by Ian Stewart
Sometimes it is a good thing to have obsessions other than politics. There are times when your interests can coincide, and that’s good too, but we all need to have an escape from the world – even an atheist needs his “heart in a heartless world.”
Only a few days to go now comrades, and I am reaching a level of excitement normally only reached at election time, or during the six nations. Soon we will see the results of all that had work for ourselves.
Not a by-election, not a mayoral race nor even one of those exciting composite motions at the TUC, but the imagining of the wilds of Mirkwood. Yes, Mirkwood, across The misty mountains of middle earth, with Bilbo Baggins, Gandalf and thirteen dwarfs, led by Thorin Oakenshield. I really, really cannot wait to see what Peter Jackson has made of this children’s classic.
From December the thirteenth, we will finally get to see if the waiting has been worth it. The production has been fraught with controversy, from Gulliermo del Toro being in, then out, to accusations of animal cruelty, to taking a pretty slim book and expanding it into three full-length feature films.
On top of this, the Conservative New Zealand government drove a horse and cart through workers rights to enable Warner Brothers and New Line to pay actors and extras below scale. From the outside, it has sometimes looked like a production doomed to failure, and what with the anti-union practices and threats, a deserved one at that.
Yet we all watched the Olympics, knowing full well that the companies who built the stadia were engaged in blacklisting health and safety reps, that the founder of the modern games was a proto-fascist who admired and applauded Hitler in 1936. All I will do is cut the films and Jackson a little slack.
JRR Tolkien, born in South Africa at the high point of empire, grew up in the midlands. He was deeply scarred by the Great War, losing almost all of his closest friends. His love of language and saga led to a career in medieval philology, and he was also driven by his disgust at creeping industrialisation and modernity.
Today most of us find Peter Hitchens pretty reactionary when he declares that the country has gone downhill since 1914, for Tolkien, history took a wrong turn for England in 1066. It was his frustration at the seeming lack of Anglo Saxon literature in comparison to its Nordic, Finnish and Germanic counterparts that led first to his creation of languages and then the writing of tales like the Hobbit and the Lord Of The Rings.
It is true that Tolkien was a catholic, Franco-supporting reactionary, yet he also opposed the race politics of apartheid and refused publication of his works in Nazi Germany after being asked if he was “aryan”. Revolted by Stalin, he still clearly stated that neither the Hobbit nor Lord of The Rings were any kind of allegory for world, or indeed British, politics during his lifetime. His love of countryside and tradition would make him at best a very uneasy Tory today, with the coalition’s attempt to sell off the forests and bonfire of planning regulations for the greenbelt.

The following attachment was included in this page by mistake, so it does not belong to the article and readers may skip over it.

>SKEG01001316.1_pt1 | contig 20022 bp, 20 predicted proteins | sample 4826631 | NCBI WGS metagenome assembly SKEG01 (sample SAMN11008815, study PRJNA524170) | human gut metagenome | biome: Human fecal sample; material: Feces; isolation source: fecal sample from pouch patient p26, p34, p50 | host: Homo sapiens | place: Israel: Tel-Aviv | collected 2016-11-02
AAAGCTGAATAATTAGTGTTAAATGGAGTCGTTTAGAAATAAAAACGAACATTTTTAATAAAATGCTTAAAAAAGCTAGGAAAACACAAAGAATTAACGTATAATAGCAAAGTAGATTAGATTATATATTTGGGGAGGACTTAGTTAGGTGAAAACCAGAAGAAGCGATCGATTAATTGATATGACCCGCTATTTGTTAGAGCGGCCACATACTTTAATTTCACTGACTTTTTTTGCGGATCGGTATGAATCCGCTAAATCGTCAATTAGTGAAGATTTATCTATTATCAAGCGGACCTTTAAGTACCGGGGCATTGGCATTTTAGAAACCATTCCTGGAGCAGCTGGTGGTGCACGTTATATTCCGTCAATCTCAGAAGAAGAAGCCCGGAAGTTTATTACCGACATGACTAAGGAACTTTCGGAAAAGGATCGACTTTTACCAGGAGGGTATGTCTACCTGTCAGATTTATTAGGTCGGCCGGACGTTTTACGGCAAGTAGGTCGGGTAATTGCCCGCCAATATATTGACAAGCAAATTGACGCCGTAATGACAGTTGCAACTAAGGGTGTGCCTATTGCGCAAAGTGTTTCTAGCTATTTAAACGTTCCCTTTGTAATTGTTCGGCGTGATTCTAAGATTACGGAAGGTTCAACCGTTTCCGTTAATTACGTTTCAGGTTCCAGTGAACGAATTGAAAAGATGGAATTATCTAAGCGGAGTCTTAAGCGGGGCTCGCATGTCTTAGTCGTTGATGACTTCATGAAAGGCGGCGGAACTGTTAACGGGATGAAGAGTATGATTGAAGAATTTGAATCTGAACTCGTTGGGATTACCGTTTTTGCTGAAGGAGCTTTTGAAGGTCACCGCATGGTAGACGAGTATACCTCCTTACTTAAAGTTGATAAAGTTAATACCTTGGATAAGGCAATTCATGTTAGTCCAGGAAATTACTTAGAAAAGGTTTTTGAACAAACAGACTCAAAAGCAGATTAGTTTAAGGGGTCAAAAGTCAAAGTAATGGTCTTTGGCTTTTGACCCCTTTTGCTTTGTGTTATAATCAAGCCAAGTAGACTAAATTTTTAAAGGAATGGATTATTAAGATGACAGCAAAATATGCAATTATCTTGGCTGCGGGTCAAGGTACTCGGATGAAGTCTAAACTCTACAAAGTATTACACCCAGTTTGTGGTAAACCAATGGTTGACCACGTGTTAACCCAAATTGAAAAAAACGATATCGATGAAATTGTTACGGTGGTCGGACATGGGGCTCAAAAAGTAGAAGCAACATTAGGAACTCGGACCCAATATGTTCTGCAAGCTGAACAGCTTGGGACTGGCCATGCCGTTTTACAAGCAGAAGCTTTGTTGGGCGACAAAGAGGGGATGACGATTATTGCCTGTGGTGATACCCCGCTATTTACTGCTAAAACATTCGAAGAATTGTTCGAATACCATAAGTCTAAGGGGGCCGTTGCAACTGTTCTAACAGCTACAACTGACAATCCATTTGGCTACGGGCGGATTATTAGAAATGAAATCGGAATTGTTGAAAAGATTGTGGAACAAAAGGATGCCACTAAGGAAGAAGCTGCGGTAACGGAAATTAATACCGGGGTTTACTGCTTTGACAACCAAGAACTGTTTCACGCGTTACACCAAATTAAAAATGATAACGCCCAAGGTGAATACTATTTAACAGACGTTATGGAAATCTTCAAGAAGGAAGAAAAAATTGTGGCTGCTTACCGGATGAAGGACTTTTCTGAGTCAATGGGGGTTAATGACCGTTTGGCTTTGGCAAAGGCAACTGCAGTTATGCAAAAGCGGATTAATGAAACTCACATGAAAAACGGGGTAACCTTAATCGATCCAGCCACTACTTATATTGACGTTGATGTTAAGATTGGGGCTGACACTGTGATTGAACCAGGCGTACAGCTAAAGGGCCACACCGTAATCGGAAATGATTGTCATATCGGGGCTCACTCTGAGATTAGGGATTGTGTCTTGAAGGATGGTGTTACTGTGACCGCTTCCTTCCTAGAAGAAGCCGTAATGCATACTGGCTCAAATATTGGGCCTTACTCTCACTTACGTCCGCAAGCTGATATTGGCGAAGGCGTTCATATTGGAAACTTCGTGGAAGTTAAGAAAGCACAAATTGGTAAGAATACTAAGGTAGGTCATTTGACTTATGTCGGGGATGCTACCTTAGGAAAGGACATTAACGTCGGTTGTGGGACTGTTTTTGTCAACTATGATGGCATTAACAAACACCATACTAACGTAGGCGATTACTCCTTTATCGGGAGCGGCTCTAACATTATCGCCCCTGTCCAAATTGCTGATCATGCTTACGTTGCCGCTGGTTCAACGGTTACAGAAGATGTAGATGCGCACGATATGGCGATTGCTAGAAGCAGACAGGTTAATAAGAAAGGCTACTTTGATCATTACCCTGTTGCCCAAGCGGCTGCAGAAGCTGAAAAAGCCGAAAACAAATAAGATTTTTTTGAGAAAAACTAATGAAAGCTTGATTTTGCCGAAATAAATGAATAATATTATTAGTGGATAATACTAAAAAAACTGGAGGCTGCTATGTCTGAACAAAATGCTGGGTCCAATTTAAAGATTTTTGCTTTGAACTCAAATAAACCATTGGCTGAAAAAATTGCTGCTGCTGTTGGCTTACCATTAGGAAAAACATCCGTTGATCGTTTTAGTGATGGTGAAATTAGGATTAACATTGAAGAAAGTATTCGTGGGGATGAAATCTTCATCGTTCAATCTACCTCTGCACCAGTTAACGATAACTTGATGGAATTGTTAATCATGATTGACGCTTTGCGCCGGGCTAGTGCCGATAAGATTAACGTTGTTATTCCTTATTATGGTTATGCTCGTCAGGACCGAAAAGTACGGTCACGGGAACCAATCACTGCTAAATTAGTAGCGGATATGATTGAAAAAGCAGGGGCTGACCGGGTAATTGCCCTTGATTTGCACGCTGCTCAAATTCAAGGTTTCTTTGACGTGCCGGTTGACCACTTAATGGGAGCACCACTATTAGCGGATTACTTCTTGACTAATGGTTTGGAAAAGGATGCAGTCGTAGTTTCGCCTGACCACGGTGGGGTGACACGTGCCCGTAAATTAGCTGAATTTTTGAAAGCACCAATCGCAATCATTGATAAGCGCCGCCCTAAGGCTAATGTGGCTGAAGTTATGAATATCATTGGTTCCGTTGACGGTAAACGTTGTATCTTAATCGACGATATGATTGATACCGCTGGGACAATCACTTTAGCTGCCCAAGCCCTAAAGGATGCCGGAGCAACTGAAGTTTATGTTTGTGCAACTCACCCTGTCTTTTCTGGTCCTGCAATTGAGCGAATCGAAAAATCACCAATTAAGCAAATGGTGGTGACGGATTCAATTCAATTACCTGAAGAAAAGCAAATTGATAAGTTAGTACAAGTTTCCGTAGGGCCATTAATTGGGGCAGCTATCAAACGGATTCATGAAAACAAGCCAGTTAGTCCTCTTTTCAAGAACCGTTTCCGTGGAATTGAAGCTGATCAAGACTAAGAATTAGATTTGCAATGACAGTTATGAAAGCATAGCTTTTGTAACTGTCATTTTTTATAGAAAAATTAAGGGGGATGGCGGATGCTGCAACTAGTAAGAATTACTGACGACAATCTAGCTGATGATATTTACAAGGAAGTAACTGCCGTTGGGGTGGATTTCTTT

Tolkien was highly influenced, both in style and subject, by that other great technophobe, the hirsute Marxist polymath William Morris and the arts & crafts movement. Tolkien’s shire perhaps encapsulates not only his, but a fairly common, idealistic vision of England – in his case very much like west midlands and Oxfordshire of his early and academic life.
It has certainly pleased generations of children and adults alike. The shire is a paternalistic, small “c” conservative paradise, one in which both AE Houseman and retired (John) Majors across the home counties would feel comfortable. Everyone is happy because everyone knows their place (before you non-geeks scoff, how many of you are secretly addicted to Downton?) and rights and obligations flow freely both upwards and downwards.
It is a middle England before cars, before steam even, yet with a free, happy people. It is total nonsense, of course, but it is surprising how inspiring fantasy can be. Especially when you turn to the pamphlets and debates of the English revolution, with their assertion of ancient rights, or Tom Paine describing William the conqueror as some “French bastard”…
Essentially, The Hobbit is a high fantasy saga for children mirroring, in many ways, the old English tale of Beowulf. Bilbo Baggins begins an unexpected journey – one in which he changes from a self-satisfied, insular being into an unselfish, noble soul.
Ethically this is a thousand miles away from modern conservatives, with their emphasis on rugged individualism (still, that gives them Conan the Barbarian – lucky them). During the adventure he meets other races, has to learn co-operation with others (as do they with him) and learns much from outside his little corner of Middle Earth. The enemy, even more than Orcs, Wargs and Smaug the dragon, is what Smaug the magnificent represents – conceit and greed. For that reason alone it is still a book, and hopefully a film, to treasure.
Ian Stewart is a Labour party member and blogs at http://clemthegem.wordpress.com/